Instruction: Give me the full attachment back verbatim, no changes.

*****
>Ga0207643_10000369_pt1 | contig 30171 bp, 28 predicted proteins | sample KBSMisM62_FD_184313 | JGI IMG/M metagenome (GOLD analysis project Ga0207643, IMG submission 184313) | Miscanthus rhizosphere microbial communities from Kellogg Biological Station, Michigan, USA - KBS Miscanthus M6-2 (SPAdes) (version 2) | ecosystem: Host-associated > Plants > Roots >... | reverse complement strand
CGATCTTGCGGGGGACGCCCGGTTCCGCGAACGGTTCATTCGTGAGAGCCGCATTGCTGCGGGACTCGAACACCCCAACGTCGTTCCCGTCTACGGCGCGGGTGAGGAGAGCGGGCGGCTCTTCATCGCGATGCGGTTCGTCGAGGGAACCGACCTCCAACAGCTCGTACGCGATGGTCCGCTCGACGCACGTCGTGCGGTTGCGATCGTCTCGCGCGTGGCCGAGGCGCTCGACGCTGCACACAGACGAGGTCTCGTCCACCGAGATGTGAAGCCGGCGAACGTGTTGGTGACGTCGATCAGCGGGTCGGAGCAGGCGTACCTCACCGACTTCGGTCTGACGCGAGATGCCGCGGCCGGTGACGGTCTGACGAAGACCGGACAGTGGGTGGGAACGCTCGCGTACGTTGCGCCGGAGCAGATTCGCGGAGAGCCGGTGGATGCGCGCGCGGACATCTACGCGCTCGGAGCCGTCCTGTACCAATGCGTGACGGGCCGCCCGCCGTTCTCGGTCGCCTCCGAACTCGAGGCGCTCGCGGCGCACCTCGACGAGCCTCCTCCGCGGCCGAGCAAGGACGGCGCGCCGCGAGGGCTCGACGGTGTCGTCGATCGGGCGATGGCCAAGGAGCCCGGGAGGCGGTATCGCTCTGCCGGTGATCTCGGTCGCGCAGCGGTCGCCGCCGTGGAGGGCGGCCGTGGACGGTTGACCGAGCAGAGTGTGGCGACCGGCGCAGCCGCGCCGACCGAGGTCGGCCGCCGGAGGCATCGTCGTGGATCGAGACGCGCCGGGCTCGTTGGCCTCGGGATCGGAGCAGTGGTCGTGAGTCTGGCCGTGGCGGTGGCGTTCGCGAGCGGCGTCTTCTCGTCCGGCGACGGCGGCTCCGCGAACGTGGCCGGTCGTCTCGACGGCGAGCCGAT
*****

>Ga0207643_10000369_pt1 | contig 30171 bp, 28 predicted proteins | sample KBSMisM62_FD_184313 | JGI IMG/M metagenome (GOLD analysis project Ga0207643, IMG submission 184313) | Miscanthus rhizosphere microbial communities from Kellogg Biological Station, Michigan, USA - KBS Miscanthus M6-2 (SPAdes) (version 2) | ecosystem: Host-associated > Plants > Roots >... | reverse complement strand
CGATCTTGCGGGGGACGCCCGGTTCCGCGAACGGTTCATTCGTGAGAGCCGCATTGCTGCGGGACTCGAACACCCCAACGTCGTTCCCGTCTACGGCGCGGGTGAGGAGAGCGGGCGGCTCTTCATCGCGATGCGGTTCGTCGAGGGAACCGACCTCCAACAGCTCGTACGCGATGGTCCGCTCGACGCACGTCGTGCGGTTGCGATCGTCTCGCGCGTGGCCGAGGCGCTCGACGCTGCACACAGACGAGGTCTCGTCCACCGAGATGTGAAGCCGGCGAACGTGTTGGTGACGTCGATCAGCGGGTCGGAGCAGGCGTACCTCACCGACTTCGGTCTGACGCGAGATGCCGCGGCCGGTGACGGTCTGACGAAGACCGGACAGTGGGTGGGAACGCTCGCGTACGTTGCGCCGGAGCAGATTCGCGGAGAGCCGGTGGATGCGCGCGCGGACATCTACGCGCTCGGAGCCGTCCTGTACCAATGCGTGACGGGCCGCCCGCCGTTCTCGGTCGCCTCCGAACTCGAGGCGCTCGCGGCGCACCTCGACGAGCCTCCTCCGCGGCCGAGCAAGGACGGCGCGCCGCGAGGGCTCGACGGTGTCGTCGATCGGGCGATGGCCAAGGAGCCCGGGAGGCGGTATCGCTCTGCCGGTGATCTCGGTCGCGCAGCGGTCGCCGCCGTGGAGGGCGGCCGTGGACGGTTGACCGAGCAGAGTGTGGCGACCGGCGCAGCCGCGCCGACCGAGGTCGGCCGCCGGAGGCATCGTCGTGGATCGAGACGCGCCGGGCTCGTTGGCCTCGGGATCGGAGCAGTGGTCGTGAGTCTGGCCGTGGCGGTGGCGTTCGCGAGCGGCGTCTTCTCGTCCGGCGACGGCGGCTCCGCGAACGTGGCCGGTCGTCTCGACGGCGAGCCGAT